Bless The Child

The Bless The Child story is familiar
to us all and a bit simplistic

Over the years there have been many entries to the occult/thriller genre. We all know the top of the line here, ‘Rosemary’s Baby’, ‘The Omen’, ‘The Exorcist’ and most recently, ‘The Sixth Sense’. Many reviewers give in to the temptation to hold all such films against these touchstones. While this is often a valid comparison, it is frequently unfair.

The films mentioned above did a lot more than top their genres. They also changed film making in general. In an attempt to be fair I would like to review Bless the Child not against these giants but rather against more typical members of the genre and on its own merits. The story of Bless The Child is familiar to us all and a bit simplistic.

Bless The Child opens with the appearance of a bright star over New York City. A star like this has not been seen in two thousand years, since it heralded the birth of Christ. We follow Maggie (Kim Besinger), a psychiatric nurse as she goes home. In her doorway is a grimy young woman that Maggie takes to be one of the many homeless living New York. She soon realizes that the young woman is Jenna (Angela Bettis) her kid sister. Jenna is holding a newborn baby and is invited in by Maggie. The problem is Jenna is a junkie. As Maggie is cooing over the infant, Jenna robs all the money in Maggie’s wallet and splits, leaving Maggie to raise the child.

About three years later the child, Cody, is diagnosed as autistic. When the time comes, Cody is placed in a special school run by Catholic nuns. This concerns Maggie slightly since she is a lapsed Catholic but she puts the welfare of the child first. Soon, the child is six years old. Cody (Holliston Coleman) is a bit withdrawn but there seems to be a genuine love between her and her aunt. Another cut introduces us to a group of men that kidnaps a six-year-old boy with a promise of a puppy.

Yes, they successfully use the ploy that every mother warns her children about. He winds up dead, we see a Satanic tattoo on the arm of the killer and a special agent/profiler is called in from the FBI, John Travis (Jimmy Smitts). Cody resurrects a dead pigeon, she can cause things to spin on their own and strange things begin to occur around her. Jenna returns with a new husband, Eric Stark (Rufus Sewll). Stark is a cult leader and I becomes apparent that they want Cody for very sinister purposes.

The acting in Bless The Child is for the most part reasonably good. Besinger does seem a bit to sedate in many scenes but during the times she is supposed to exhibit maternal concern she rises to the occasion. Smitts is of course believable as the FBI agent that was a seminary student since most of us are predisposed to acceptance from his role in TV’s NYPD Blue. There was not enough of his character shown in Bless The Child.

The story would have been better with more expository information concerning Travis. Bettis as the junkie was well played. She manages to balance sympathy of her character and revolution for her self-destructive behavior as a junkie. The real star in Bless The Child is young Ms Coleman. She can convey more emotion with a glance than most adult actors can with a well-written script. She is a natural and I look forward to watching her grow in her craft. This is a difficult thing to accomplish after the success of Haley Joel Osment in the Sixth Sense.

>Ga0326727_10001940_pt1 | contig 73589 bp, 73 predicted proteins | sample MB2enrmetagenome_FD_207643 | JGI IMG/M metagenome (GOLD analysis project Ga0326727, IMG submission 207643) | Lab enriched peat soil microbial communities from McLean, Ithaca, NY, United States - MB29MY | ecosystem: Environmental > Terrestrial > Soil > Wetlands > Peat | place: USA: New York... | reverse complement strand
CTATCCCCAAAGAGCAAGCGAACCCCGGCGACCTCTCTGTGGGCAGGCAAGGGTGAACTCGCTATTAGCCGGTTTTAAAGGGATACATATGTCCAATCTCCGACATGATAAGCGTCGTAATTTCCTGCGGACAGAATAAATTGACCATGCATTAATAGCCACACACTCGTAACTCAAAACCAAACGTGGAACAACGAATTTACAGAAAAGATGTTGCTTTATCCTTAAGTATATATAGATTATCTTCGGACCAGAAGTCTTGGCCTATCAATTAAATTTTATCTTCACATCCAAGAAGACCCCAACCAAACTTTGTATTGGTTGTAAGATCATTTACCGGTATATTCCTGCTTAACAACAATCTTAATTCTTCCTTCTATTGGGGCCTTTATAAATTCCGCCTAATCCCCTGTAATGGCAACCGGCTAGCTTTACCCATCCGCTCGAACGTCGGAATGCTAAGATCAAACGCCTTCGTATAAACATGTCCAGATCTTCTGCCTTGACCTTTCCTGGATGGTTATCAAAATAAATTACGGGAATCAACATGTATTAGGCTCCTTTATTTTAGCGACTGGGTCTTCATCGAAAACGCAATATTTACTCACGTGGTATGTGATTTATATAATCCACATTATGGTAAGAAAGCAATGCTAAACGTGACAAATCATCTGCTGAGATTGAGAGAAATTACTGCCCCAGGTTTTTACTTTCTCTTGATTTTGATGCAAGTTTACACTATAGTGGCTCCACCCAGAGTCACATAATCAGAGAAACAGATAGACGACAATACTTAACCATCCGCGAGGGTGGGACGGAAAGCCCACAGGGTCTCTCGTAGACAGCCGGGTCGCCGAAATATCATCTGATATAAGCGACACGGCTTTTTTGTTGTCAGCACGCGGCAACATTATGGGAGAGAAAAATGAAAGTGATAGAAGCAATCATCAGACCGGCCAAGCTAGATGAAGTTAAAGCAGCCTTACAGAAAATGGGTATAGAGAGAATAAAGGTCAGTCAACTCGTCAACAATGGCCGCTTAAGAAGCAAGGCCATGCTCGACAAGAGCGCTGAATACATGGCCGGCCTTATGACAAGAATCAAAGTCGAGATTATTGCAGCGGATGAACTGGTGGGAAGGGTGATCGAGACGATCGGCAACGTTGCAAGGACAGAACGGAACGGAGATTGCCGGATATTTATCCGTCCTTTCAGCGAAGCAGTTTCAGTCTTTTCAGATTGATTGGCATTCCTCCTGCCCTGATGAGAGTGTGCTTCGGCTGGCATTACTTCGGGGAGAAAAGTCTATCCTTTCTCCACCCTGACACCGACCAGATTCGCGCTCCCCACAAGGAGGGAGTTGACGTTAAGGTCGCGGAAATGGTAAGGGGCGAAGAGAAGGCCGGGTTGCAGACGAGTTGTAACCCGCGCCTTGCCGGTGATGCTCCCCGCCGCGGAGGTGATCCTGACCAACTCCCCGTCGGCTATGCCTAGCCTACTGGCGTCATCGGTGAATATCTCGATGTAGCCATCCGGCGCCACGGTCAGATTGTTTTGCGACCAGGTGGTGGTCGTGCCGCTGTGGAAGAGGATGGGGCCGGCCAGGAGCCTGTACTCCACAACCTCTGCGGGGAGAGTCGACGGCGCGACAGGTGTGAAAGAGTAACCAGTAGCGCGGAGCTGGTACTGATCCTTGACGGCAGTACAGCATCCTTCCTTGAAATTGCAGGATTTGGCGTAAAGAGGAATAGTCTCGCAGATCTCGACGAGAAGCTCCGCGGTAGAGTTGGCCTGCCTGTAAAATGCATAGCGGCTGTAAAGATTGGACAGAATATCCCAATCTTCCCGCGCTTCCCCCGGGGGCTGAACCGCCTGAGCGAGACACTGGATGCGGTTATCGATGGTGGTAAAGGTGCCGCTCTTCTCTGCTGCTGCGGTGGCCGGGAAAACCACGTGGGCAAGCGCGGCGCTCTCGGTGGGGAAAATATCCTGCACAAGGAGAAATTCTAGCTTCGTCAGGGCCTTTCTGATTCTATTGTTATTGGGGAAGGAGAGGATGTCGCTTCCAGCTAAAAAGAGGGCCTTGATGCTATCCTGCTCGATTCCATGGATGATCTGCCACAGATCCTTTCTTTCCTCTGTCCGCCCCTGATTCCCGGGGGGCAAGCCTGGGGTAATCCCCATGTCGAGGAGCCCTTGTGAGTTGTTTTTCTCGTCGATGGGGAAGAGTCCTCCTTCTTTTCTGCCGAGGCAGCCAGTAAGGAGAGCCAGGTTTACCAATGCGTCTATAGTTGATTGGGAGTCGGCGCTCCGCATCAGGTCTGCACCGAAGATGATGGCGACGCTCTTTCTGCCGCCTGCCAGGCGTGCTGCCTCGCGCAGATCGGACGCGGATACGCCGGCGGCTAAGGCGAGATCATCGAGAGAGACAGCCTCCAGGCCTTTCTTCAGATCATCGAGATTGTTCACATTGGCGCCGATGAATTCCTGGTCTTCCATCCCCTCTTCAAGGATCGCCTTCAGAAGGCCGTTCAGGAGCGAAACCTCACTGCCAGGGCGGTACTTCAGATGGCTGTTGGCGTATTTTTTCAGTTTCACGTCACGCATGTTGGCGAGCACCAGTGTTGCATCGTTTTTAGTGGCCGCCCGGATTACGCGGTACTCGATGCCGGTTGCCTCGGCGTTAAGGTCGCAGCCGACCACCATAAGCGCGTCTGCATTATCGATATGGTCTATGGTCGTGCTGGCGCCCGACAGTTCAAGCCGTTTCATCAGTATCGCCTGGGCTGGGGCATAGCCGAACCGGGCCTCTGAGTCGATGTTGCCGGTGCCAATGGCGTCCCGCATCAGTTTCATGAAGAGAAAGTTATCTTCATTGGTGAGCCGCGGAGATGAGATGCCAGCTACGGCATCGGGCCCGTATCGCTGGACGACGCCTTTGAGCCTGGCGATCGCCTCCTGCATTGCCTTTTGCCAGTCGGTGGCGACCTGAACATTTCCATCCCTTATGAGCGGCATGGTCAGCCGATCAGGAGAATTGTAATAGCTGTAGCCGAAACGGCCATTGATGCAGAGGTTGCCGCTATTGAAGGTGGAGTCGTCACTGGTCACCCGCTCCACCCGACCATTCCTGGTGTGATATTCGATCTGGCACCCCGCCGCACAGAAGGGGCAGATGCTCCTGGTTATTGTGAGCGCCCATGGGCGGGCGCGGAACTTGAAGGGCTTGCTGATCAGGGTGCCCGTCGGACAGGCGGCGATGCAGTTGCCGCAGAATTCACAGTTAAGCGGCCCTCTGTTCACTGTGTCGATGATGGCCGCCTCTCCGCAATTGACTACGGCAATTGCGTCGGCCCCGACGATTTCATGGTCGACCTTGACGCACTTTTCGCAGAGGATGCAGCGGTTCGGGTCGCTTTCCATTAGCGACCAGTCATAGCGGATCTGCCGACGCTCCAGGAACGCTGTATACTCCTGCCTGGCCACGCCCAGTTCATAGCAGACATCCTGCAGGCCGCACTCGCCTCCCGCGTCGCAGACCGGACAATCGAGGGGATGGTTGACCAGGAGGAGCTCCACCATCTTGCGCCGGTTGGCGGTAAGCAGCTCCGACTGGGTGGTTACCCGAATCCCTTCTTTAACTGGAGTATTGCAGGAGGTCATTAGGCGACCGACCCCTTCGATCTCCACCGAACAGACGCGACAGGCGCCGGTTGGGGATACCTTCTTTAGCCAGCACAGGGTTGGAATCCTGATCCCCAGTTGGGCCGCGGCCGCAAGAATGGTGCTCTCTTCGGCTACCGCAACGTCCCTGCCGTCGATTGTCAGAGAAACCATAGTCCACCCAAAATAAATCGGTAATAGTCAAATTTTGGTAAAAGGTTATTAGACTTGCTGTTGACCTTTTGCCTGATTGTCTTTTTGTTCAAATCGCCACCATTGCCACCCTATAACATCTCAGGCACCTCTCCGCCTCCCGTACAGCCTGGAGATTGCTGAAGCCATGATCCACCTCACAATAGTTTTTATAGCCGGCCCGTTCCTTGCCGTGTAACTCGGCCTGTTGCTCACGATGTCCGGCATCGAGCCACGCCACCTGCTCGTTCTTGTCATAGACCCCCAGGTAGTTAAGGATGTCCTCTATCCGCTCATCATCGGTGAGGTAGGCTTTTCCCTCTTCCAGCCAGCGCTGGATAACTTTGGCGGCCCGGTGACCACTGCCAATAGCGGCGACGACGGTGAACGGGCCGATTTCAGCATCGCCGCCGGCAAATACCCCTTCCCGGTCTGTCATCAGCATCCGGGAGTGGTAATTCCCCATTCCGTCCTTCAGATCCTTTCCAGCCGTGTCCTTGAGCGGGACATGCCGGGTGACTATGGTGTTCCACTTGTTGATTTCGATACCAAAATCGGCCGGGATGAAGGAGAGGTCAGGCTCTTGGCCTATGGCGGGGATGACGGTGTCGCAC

Sewell seems to be there just to fill the role. He was far better in something like Dark City as the victim rather than the cult lead here. He has the talent and the potential but did little to explore it here. Christina Ricci is shown in the trailers in a way that she appears to be a major character. She has a bit part that is expository in nature but all too short.

The director for Bless The Child was Chuck Russell. His previous films included the 1988 remake of the Blob, The Mask and Nightmare on Elm Street 3. This is perhaps the first time he has had to really present the psychological aspects of the characters to this degree. He has a good eye for framing a scene. There is a sense of balance in his use of camera placement and lighting. The set design captures the feel of New York, something I appreciate as a resident of this city for all my life. He uses the city as a backdrop that demonstrates the conflict of hope and despair central to the story.

The Bless The Child disc is well done but there is nothing that stands out in the presentation. There is a director’s commentary that is fairly interesting. The Dolby 5.1 soundtrack is balanced, using the rear speakers to highlight the more demonic scenes while providing little more than some ambiance with some reverberation. The video is clear and free of artifacts. This is very import in a movie that plays between dark and light as this one does. The picture is 2.35:1 anamorphic which is becoming more standard for large studio productions. If you are really into this genre it’s a decent buy. It may fall a bit flat for others.

Review by Doug MacLean of

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